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Spokane, Washington  Est. May 19, 1883

Sheriff backs sales tax to fix budget shortfall

Commissioners want more information before putting two-tenths hike to a vote


Spokane County Sheriff Ozzie Knezovich said Tuesday that the ability of his office to fight crime is increasingly endangered by funding cuts, and he is proposing a new sales tax to help shore up its budget.

He is asking the county commissioners to place a sales tax increase of two-tenths of a cent on the November ballot and restrict the money raised to law enforcement and criminal justice.

Commissioners told the sheriff they wanted more information to analyze the issue before making a decision on whether to go to voters. Knezovich said he needs a decision soon so that he can begin getting voters up to speed on the issue.

“The longer we wait, the harder it is to get the information out,” the sheriff told commissioners.

Knezovich said his department entered the year with about $1.4 million less than it needed to maintain current operations, and the department is facing a $660,000 shortfall as of July 1.

At the same time, the number of commissioned deputies has fallen from a high of 247 in 2008 to 213 currently. Six retiring deputies are not being replaced this year, he said.

In addition, six more deputies may face layoff as early as July, although those job losses are likely to be pushed back until the start of 2013 under current funding, the sheriff said.

The state allows counties to levy a sales tax of up to three-tenths of a cent for public safety. Spokane voters previously approved a one-tenth-cent tax, good through 2020.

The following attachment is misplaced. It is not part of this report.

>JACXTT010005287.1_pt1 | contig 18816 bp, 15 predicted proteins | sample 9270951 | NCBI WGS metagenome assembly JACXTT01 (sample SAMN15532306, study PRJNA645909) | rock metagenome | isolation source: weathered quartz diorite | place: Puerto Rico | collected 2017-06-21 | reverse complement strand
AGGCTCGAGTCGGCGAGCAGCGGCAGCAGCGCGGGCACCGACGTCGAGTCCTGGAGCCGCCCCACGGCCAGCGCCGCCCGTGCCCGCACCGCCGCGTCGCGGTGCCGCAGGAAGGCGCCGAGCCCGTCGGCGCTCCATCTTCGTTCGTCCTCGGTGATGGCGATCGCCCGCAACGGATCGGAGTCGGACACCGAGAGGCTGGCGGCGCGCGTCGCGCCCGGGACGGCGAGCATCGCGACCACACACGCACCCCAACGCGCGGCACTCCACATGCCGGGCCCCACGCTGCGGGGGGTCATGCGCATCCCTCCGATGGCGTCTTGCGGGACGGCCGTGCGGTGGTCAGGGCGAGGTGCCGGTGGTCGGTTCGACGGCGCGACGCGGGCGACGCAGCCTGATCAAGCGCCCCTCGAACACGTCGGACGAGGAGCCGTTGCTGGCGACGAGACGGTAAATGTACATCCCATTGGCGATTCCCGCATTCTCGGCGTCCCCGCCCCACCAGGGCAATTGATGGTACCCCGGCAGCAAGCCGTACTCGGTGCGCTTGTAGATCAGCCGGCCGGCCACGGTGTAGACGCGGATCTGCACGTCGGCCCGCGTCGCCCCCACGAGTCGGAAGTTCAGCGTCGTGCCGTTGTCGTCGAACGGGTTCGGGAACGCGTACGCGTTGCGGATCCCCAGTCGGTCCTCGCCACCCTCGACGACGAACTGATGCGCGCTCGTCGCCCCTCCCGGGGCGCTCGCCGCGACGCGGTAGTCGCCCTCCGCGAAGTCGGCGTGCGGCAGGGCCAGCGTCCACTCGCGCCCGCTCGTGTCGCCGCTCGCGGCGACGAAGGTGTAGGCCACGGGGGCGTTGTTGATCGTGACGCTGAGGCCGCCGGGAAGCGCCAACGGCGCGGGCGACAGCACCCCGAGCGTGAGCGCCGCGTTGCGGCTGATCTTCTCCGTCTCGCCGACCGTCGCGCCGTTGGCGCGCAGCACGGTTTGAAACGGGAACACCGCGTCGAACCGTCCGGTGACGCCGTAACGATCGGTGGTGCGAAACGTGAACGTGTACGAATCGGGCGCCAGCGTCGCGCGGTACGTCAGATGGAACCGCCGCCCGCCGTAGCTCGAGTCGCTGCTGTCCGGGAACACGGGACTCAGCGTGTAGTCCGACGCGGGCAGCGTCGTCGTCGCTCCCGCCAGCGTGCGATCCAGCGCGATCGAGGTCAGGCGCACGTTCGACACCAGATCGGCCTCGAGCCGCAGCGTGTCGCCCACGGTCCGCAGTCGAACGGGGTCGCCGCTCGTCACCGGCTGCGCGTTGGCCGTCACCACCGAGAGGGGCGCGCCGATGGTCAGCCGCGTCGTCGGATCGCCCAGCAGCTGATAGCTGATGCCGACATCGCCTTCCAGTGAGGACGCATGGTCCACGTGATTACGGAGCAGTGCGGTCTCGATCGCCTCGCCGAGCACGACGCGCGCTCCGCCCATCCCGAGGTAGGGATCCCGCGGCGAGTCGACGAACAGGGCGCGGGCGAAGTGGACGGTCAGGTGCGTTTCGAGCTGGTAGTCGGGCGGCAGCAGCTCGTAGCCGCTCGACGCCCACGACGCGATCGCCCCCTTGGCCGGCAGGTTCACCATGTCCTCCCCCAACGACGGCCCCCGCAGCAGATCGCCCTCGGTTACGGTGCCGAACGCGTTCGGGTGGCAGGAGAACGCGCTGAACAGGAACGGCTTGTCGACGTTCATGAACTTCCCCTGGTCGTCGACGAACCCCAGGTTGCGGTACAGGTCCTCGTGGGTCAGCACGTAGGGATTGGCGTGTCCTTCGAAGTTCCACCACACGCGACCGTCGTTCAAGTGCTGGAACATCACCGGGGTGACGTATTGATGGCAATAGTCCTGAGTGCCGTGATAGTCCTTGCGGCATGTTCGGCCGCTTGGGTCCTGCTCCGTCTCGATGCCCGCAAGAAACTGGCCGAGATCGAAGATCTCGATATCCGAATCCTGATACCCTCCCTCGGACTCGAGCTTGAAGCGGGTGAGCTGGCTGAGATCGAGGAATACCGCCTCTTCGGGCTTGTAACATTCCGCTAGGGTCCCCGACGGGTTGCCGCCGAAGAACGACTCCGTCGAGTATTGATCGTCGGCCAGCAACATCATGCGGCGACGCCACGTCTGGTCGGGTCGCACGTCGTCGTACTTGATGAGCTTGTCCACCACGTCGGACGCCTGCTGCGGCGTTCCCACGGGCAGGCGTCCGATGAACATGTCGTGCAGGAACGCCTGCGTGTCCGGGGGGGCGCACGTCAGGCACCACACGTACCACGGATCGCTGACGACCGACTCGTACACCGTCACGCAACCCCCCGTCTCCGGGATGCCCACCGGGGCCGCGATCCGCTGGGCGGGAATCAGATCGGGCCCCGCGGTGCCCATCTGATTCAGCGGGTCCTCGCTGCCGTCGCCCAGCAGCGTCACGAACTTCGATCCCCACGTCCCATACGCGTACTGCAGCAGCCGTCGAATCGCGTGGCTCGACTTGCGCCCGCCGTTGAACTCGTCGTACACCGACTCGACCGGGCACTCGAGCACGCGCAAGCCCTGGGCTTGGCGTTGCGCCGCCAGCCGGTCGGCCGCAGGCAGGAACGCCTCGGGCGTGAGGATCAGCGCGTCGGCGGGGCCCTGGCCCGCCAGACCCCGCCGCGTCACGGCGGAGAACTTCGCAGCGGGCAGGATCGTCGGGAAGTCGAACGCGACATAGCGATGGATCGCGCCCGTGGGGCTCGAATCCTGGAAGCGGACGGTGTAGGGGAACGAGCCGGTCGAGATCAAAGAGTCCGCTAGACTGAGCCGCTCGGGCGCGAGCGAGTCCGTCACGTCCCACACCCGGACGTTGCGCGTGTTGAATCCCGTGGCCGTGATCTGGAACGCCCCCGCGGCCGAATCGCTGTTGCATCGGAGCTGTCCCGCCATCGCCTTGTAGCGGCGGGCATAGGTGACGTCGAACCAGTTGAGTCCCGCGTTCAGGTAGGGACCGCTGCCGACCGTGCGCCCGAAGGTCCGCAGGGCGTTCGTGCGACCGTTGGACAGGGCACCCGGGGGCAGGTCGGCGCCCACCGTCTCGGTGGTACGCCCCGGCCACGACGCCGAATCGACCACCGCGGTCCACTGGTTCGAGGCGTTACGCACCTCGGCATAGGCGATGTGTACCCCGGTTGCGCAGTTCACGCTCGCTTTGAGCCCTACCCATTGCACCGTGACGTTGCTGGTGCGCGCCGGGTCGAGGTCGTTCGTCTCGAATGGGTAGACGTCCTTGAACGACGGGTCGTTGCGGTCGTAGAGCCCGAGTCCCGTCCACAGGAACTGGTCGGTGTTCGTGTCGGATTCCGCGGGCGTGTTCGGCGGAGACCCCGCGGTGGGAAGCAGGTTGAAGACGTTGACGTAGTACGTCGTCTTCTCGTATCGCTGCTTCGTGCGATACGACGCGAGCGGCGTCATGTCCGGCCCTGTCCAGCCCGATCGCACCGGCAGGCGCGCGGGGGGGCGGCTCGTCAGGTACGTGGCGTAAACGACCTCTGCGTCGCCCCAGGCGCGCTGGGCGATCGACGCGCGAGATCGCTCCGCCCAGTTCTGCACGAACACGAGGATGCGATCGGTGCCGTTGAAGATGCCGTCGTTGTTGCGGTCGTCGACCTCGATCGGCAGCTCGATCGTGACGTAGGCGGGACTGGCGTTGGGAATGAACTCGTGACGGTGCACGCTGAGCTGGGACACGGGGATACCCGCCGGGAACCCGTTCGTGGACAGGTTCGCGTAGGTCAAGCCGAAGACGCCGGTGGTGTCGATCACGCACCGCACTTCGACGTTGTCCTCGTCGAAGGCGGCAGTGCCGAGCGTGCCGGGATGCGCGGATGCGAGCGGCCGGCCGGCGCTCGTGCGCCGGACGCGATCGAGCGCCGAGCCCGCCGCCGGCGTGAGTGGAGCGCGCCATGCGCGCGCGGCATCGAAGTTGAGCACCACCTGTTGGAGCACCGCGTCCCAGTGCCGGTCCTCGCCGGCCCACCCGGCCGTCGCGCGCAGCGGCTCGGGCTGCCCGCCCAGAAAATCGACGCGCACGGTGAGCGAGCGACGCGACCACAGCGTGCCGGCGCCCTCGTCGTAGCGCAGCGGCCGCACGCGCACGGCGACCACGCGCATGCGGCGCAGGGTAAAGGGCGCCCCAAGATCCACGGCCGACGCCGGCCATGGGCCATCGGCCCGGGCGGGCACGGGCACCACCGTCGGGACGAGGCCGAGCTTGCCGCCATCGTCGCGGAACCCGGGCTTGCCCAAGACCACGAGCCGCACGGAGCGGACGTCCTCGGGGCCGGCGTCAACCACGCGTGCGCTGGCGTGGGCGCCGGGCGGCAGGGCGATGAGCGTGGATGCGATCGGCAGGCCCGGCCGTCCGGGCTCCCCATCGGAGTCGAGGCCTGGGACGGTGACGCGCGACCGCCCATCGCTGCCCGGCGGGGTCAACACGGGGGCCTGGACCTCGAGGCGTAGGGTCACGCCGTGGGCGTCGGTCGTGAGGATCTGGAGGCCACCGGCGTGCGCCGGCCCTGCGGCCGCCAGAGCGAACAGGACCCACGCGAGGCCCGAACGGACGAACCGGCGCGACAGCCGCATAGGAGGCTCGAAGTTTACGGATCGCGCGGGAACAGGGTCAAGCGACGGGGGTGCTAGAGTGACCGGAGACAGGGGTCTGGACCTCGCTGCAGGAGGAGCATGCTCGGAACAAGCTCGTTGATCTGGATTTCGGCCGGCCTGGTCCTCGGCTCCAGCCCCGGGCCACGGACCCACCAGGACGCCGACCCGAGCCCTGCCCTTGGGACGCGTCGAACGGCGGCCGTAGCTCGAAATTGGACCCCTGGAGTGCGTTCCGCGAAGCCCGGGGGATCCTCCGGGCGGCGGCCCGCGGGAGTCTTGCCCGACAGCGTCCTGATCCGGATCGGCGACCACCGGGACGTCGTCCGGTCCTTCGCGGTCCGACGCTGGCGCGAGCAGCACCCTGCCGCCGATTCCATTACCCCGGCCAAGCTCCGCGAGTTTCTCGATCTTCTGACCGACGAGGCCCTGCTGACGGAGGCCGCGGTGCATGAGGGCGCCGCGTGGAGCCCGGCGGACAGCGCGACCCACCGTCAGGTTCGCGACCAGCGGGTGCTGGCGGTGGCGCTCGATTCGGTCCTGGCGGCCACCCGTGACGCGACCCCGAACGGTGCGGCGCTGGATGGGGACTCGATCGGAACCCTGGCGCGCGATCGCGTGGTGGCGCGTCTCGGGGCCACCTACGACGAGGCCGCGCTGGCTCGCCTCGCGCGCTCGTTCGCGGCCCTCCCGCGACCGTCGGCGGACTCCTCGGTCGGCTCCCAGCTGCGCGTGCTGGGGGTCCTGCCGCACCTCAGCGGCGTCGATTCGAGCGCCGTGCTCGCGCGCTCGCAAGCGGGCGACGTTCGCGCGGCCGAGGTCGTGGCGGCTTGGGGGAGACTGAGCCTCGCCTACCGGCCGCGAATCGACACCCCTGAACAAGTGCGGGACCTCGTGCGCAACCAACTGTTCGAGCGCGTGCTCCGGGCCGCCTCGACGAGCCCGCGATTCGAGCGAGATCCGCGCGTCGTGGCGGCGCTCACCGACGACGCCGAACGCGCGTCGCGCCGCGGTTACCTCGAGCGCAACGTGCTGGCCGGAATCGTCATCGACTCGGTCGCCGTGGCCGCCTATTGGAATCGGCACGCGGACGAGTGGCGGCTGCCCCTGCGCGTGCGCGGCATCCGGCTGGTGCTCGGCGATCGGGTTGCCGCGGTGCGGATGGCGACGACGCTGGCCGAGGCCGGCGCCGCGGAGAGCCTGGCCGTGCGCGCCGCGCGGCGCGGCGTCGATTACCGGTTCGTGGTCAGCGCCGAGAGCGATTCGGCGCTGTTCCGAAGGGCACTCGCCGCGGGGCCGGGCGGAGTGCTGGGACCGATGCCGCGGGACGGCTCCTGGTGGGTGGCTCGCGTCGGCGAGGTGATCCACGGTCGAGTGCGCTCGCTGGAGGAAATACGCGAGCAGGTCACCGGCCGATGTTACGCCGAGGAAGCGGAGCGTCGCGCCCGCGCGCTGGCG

Each tenth of a cent raises $7 million countywide and must be shared on a formula that gives 60 percent to the county and 40 percent to cities.

A full two-tenths would yield an estimated $14 million a year, and could be used to help cities close budget shortfalls.

The city of Spokane is projecting a $10 million shortfall for 2013, including funding for police.

Knezovich is recommending that the tax, if approved by voters, expire after 10 years unless it is reauthorized at the polls. Economic recovery may allow the tax to be withdrawn by then, he said.

A budget presentation from the sheriff showed that projected staffing for 2013 under current finances would drop to 0.65 deputies per thousand residents, down from 1.06 deputies per thousand in 2008. The staffing rate is low compared with other counties in the state, he said.

Property crimes have risen at the same time, partly after the city of Spokane announced it was dropping property crime investigations in 2011.

Residential burglaries were up by 52 percent in the unincorporated areas of the county during the first three months of the year.

The sheriff has responded by targeting burglars, netting 132 arrests in the past two months. “Everyone knows we are arresting every burglar we can find,” Knezovich said. The burglary rate has started to fall as a result, he said.

The prospect of budget cuts may hamper the ability to target property crime, he said, pointing out that other counties in the state have dropped property crime investigations.